Power transmission facts for kids

Kids Encyclopedia Facts
HV Cable
Electric power transmission with underground cable. Here (1) is the conductor for heavy currents and (3) the insulation for high voltages.

Power transmission is the movement of energy from its place of generation to a place where it can be used for work.

Power is defined formally as units of energy per unit time. In SI units: 1 watt = 1 joule/s = 1 newton * metre/second (1W=1J/s=1N·m/s).

Since the development of technology, Transmission and storage systems have been of immense interest to technologists and technology users.

Electrical power

Electric transmission lines
Electric power transmission with overhead line.

With widespread establishment of power grids, power transmission has came to be associated most often with electric power transmission.

Mechanical power

Gears large
Mechanical power transmission

Electrical power transmission has replaced mechanical power transmission in all but the very shortest distances. From the start of the industrial revolution until the end of the 19th century mechanical power transmission was the norm. Factories were fitted with overhead driveshafts providing rotary power. Drivebelts would provide power to individual machines on the shop floor.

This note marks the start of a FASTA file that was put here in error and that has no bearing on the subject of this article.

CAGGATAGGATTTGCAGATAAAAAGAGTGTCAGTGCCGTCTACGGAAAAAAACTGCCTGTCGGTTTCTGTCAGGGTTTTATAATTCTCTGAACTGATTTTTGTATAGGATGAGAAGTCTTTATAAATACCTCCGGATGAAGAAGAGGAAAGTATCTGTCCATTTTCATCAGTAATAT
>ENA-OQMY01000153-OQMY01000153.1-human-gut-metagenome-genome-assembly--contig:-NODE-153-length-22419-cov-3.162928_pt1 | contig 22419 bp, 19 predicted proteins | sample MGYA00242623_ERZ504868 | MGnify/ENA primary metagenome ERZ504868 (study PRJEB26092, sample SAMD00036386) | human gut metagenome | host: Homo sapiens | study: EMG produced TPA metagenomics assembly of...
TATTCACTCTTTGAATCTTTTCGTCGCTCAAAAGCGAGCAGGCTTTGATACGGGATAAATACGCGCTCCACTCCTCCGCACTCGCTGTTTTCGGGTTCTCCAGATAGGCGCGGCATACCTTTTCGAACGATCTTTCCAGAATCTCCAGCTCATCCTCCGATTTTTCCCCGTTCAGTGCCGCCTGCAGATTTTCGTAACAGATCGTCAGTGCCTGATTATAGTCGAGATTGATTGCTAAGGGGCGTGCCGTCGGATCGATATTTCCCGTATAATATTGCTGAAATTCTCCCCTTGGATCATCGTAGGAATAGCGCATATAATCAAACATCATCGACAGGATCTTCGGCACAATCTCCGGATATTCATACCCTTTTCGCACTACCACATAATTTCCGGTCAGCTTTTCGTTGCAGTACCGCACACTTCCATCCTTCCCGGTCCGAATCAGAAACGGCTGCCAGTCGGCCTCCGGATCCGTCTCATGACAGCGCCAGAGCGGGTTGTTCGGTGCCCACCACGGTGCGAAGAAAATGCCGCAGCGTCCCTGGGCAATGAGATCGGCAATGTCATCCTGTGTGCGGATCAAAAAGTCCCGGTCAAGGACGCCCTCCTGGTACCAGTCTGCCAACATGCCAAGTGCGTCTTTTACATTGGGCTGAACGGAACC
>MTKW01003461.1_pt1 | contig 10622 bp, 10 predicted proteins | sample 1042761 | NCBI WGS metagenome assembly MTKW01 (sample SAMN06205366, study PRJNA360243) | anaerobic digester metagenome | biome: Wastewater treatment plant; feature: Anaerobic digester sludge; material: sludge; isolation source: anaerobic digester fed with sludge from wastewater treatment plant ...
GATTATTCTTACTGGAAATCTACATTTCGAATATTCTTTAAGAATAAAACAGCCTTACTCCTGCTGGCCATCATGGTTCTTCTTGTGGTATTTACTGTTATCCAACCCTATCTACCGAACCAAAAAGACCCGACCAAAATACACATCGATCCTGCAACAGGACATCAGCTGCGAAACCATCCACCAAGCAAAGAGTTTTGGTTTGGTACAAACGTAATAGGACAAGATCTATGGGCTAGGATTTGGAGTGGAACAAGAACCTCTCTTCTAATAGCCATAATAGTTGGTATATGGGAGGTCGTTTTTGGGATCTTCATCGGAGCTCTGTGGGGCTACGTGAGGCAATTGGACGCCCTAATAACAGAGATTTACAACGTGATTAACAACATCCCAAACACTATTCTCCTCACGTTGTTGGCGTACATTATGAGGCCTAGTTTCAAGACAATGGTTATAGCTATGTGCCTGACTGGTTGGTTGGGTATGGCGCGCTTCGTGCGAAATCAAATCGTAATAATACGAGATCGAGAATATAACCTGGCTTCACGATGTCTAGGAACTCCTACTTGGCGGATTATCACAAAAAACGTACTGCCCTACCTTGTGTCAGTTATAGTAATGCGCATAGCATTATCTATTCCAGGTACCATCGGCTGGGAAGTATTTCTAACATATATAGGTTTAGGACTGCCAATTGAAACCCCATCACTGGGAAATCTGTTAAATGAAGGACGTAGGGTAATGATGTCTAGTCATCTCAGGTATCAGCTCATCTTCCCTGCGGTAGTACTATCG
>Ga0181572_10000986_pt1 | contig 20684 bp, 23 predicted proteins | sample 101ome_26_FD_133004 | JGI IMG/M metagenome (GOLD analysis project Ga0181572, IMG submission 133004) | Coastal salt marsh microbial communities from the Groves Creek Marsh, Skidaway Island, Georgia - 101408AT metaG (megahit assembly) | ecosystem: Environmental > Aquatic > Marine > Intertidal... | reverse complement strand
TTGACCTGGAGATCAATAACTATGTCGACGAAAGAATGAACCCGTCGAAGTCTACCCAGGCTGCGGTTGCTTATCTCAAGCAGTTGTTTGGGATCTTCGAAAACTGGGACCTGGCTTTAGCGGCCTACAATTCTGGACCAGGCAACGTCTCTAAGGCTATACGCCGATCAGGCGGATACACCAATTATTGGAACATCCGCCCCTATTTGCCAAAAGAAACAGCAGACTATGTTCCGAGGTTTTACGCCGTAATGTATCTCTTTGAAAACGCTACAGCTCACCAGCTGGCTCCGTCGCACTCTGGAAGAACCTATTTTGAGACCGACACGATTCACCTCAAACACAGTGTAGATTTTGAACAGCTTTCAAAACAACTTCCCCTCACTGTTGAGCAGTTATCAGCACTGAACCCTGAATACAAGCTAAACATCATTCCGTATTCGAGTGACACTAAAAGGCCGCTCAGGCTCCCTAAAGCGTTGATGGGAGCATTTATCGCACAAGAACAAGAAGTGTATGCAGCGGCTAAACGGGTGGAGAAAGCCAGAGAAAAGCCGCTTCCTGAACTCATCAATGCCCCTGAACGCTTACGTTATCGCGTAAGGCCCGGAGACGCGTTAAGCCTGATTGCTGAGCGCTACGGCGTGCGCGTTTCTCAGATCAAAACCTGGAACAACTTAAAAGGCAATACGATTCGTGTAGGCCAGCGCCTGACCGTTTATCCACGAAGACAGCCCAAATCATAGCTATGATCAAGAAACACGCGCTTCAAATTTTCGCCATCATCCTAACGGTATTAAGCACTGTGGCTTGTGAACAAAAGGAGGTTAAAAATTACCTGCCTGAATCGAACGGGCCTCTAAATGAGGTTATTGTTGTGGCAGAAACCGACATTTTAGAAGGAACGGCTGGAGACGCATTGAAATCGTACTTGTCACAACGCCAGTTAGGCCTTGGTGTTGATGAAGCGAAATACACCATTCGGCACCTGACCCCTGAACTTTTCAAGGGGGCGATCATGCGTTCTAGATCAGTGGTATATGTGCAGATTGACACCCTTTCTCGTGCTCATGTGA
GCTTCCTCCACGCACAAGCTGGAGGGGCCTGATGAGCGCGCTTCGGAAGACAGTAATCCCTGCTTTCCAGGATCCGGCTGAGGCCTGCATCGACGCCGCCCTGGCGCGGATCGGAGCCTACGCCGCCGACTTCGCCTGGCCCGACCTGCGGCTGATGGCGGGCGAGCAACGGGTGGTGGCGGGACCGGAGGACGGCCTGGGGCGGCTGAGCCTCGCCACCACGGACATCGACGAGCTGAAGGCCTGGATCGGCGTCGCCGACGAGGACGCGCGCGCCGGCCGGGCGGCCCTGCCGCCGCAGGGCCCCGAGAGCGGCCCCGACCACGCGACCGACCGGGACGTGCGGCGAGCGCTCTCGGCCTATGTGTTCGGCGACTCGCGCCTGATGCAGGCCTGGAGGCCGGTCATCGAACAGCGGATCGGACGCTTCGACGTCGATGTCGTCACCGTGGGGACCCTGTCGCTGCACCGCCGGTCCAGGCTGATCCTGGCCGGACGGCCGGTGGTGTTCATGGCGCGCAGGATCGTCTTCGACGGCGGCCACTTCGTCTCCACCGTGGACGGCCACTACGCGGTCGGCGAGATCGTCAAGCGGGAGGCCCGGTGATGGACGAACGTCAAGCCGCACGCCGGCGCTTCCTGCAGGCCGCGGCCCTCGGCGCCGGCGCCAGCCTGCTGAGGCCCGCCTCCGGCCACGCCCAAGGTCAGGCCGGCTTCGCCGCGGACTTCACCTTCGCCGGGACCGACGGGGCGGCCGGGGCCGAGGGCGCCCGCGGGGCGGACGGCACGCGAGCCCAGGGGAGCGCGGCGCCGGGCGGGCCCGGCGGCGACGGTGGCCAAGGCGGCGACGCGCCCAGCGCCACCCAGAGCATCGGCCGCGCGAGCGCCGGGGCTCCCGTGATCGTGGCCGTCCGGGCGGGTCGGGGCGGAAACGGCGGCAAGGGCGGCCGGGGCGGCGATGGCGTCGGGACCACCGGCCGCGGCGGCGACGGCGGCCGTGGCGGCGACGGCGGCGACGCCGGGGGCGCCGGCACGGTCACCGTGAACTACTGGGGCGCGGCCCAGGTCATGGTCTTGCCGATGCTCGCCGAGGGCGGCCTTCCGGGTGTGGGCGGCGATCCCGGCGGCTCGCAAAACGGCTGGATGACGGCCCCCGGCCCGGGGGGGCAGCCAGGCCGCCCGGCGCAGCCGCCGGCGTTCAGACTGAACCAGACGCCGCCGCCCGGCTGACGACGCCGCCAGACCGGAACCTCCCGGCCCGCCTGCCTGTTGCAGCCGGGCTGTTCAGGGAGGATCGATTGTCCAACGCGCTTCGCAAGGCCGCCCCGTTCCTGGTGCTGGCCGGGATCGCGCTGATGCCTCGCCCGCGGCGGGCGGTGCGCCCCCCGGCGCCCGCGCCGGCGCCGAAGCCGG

Mechanical power may be transmitted directly using a solid structure such as a driveshaft; transmission gears can adjust the amount of torque or force vs. speed in much the same way an electrical transformer adjusts voltage vs current.

Chemicals and fuels

Power (and energy) may be transmitted by physically transporting chemical or nuclear fuels. Possible artificial fuels include radioactive isotopes, wood alcohol, grain alcohol, methane, synthetic gas, cryogenic gas, hydrogen gas (H2) and liquefied natural gas (LNG).


Power transmission Facts for Kids. Kiddle Encyclopedia.